At the same time, the White House has trumpeted a letter signed by more than 120 economists, including several Nobel Prize winners and former Treasury secretaries, that asserts that the law’s reduction in the government’s budget deficit — by an estimated $300 billion over the next decade, according to the CBO — would put “downward pressure on inflation.”
In theory, lower deficits can reduce inflation. That’s because reduced government spending or higher taxes, both of which help shrink the deficit, drive down demand in the economy, thereby easing pressure on companies to raise prices.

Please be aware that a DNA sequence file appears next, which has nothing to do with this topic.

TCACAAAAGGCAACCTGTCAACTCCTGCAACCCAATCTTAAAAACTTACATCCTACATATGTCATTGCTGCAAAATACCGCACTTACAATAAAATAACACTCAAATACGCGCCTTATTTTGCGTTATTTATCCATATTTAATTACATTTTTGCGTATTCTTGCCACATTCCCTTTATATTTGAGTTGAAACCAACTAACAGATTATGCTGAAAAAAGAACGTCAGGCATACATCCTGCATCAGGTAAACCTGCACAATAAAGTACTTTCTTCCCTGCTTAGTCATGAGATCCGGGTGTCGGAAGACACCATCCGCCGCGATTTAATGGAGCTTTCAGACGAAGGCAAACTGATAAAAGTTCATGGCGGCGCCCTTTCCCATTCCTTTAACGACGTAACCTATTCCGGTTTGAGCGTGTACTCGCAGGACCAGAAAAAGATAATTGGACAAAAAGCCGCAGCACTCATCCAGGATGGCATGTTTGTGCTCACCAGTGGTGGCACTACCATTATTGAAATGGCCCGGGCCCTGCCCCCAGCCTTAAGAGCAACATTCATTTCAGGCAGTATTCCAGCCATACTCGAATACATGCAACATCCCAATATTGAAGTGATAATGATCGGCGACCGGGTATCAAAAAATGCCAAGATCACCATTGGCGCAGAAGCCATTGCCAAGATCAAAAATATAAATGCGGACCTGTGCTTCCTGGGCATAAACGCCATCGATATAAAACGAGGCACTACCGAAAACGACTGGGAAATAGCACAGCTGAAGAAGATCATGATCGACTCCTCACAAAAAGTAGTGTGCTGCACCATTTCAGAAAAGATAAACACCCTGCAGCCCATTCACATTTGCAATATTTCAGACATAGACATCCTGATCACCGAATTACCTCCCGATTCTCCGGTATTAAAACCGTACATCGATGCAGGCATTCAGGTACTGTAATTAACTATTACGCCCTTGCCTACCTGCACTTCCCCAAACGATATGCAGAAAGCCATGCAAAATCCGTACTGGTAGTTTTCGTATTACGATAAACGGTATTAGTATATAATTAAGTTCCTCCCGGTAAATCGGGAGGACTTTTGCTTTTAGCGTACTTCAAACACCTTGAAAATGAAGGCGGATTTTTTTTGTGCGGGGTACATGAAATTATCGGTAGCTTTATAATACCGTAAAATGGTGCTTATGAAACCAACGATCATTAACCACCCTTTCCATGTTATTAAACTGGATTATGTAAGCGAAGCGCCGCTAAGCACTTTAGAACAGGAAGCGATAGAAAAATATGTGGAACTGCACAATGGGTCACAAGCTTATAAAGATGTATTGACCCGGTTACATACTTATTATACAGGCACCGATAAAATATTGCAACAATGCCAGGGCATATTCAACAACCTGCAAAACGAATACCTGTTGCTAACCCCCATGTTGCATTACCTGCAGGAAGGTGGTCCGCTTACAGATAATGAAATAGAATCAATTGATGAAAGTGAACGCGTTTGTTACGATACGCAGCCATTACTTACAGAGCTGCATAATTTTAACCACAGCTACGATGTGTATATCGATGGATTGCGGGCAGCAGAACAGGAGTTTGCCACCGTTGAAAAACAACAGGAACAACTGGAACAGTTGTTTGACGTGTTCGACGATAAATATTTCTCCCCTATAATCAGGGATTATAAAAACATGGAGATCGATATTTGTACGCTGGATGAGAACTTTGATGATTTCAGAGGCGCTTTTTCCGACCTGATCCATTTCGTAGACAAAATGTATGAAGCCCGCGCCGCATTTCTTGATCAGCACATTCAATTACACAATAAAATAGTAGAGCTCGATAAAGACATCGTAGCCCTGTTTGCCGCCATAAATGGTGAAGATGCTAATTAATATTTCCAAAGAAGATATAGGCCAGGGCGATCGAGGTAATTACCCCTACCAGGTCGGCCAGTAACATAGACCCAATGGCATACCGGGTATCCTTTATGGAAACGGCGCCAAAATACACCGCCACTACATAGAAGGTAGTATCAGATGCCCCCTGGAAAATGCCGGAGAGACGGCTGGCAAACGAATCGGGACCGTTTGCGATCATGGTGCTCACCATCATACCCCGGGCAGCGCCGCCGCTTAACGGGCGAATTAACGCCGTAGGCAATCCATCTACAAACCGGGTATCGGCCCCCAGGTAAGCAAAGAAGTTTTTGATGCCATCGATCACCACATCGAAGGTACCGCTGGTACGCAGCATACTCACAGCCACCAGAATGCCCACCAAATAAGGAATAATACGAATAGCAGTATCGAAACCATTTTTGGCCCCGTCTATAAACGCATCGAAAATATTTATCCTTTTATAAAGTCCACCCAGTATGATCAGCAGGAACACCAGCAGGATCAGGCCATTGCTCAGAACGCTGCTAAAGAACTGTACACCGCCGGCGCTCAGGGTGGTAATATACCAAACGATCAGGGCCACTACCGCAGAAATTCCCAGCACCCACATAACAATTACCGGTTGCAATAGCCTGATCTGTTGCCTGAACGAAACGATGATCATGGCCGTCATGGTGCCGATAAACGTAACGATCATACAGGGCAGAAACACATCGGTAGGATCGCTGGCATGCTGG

Jason Furman, a Harvard economist who served as a top economic adviser in the Obama administration, wrote in an opinion column for The Wall Street Journal: “Deficit reduction is almost always inflation-reducing.”
Yet Douglas Holtz-Eakin, who was a top economic adviser to President George W. Bush and later a director of the CBO, noted that the lower deficits won’t kick in until five years from now and won’t be very large over the next decade considering the size of the economy.
“$30 billion a year in a $21 trillion economy isn’t going to move the needle,” Holtz-Eakin said, referring to the estimated amount of deficit reduction spread over 10 years.
He also noted that Congress has recently passed other legislation to subsidize semiconductor production in the U.S. and expand veterans’ health care and said that those laws will spend more than the Inflation Reduction Act will save.